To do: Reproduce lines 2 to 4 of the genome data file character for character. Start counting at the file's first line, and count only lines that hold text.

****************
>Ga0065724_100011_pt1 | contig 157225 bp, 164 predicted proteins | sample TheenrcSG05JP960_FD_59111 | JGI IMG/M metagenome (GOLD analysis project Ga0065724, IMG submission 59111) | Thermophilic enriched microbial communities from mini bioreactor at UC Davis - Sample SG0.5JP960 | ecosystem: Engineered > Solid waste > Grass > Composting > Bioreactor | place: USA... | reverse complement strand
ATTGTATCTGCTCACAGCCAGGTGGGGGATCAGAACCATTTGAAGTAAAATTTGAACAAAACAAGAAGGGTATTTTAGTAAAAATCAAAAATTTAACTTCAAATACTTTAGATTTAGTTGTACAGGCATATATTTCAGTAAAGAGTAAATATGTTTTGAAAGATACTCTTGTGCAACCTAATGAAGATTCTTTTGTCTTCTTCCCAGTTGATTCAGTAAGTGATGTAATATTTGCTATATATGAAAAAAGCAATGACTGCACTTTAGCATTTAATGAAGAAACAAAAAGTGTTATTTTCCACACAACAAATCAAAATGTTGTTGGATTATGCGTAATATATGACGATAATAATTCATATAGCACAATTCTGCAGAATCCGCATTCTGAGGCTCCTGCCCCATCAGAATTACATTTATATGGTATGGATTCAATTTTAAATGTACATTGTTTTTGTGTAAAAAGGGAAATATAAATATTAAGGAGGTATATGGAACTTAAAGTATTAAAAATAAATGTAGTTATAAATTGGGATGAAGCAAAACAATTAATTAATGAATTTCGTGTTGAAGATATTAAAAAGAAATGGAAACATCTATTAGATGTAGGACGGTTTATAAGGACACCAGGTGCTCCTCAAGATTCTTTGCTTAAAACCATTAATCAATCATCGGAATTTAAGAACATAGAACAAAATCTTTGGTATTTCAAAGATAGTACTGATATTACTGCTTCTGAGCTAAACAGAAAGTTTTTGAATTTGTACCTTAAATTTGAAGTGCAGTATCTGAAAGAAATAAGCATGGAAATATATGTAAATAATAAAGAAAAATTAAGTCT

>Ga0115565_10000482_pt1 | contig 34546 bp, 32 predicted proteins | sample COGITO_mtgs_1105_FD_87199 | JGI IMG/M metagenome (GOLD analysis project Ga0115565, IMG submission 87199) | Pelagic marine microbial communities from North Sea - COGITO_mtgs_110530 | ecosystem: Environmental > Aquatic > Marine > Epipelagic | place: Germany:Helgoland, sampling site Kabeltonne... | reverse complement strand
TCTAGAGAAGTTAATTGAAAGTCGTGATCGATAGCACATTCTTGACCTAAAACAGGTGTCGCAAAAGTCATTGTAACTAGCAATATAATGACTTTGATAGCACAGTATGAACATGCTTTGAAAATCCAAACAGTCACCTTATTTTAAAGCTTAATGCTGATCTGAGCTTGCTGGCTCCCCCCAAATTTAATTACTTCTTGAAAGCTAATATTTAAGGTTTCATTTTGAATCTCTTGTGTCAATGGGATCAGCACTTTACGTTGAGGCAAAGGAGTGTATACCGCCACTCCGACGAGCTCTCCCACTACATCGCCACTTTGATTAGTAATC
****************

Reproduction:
ATTGTATCTGCTCACAGCCAGGTGGGGGATCAGAACCATTTGAAGTAAAATTTGAACAAAACAAGAAGGGTATTTTAGTAAAAATCAAAAATTTAACTTCAAATACTTTAGATTTAGTTGTACAGGCATATATTTCAGTAAAGAGTAAATATGTTTTGAAAGATACTCTTGTGCAACCTAATGAAGATTCTTTTGTCTTCTTCCCAGTTGATTCAGTAAGTGATGTAATATTTGCTATATATGAAAAAAGCAATGACTGCACTTTAGCATTTAATGAAGAAACAAAAAGTGTTATTTTCCACACAACAAATCAAAATGTTGTTGGATTATGCGTAATATATGACGATAATAATTCATATAGCACAATTCTGCAGAATCCGCATTCTGAGGCTCCTGCCCCATCAGAATTACATTTATATGGTATGGATTCAATTTTAAATGTACATTGTTTTTGTGTAAAAAGGGAAATATAAATATTAAGGAGGTATATGGAACTTAAAGTATTAAAAATAAATGTAGTTATAAATTGGGATGAAGCAAAACAATTAATTAATGAATTTCGTGTTGAAGATATTAAAAAGAAATGGAAACATCTATTAGATGTAGGACGGTTTATAAGGACACCAGGTGCTCCTCAAGATTCTTTGCTTAAAACCATTAATCAATCATCGGAATTTAAGAACATAGAACAAAATCTTTGGTATTTCAAAGATAGTACTGATATTACTGCTTCTGAGCTAAACAGAAAGTTTTTGAATTTGTACCTTAAATTTGAAGTGCAGTATCTGAAAGAAATAAGCATGGAAATATATGTAAATAATAAAGAAAAATTAAGTCT

>Ga0115565_10000482_pt1 | contig 34546 bp, 32 predicted proteins | sample COGITO_mtgs_1105_FD_87199 | JGI IMG/M metagenome (GOLD analysis project Ga0115565, IMG submission 87199) | Pelagic marine microbial communities from North Sea - COGITO_mtgs_110530 | ecosystem: Environmental > Aquatic > Marine > Epipelagic | place: Germany:Helgoland, sampling site Kabeltonne... | reverse complement strand
TCTAGAGAAGTTAATTGAAAGTCGTGATCGATAGCACATTCTTGACCTAAAACAGGTGTCGCAAAAGTCATTGTAACTAGCAATATAATGACTTTGATAGCACAGTATGAACATGCTTTGAAAATCCAAACAGTCACCTTATTTTAAAGCTTAATGCTGATCTGAGCTTGCTGGCTCCCCCCAAATTTAATTACTTCTTGAAAGCTAATATTTAAGGTTTCATTTTGAATCTCTTGTGTCAATGGGATCAGCACTTTACGTTGAGGCAAAGGAGTGTATACCGCCACTCCGACGAGCTCTCCCACTACATCGCCACTTTGATTAGTAATC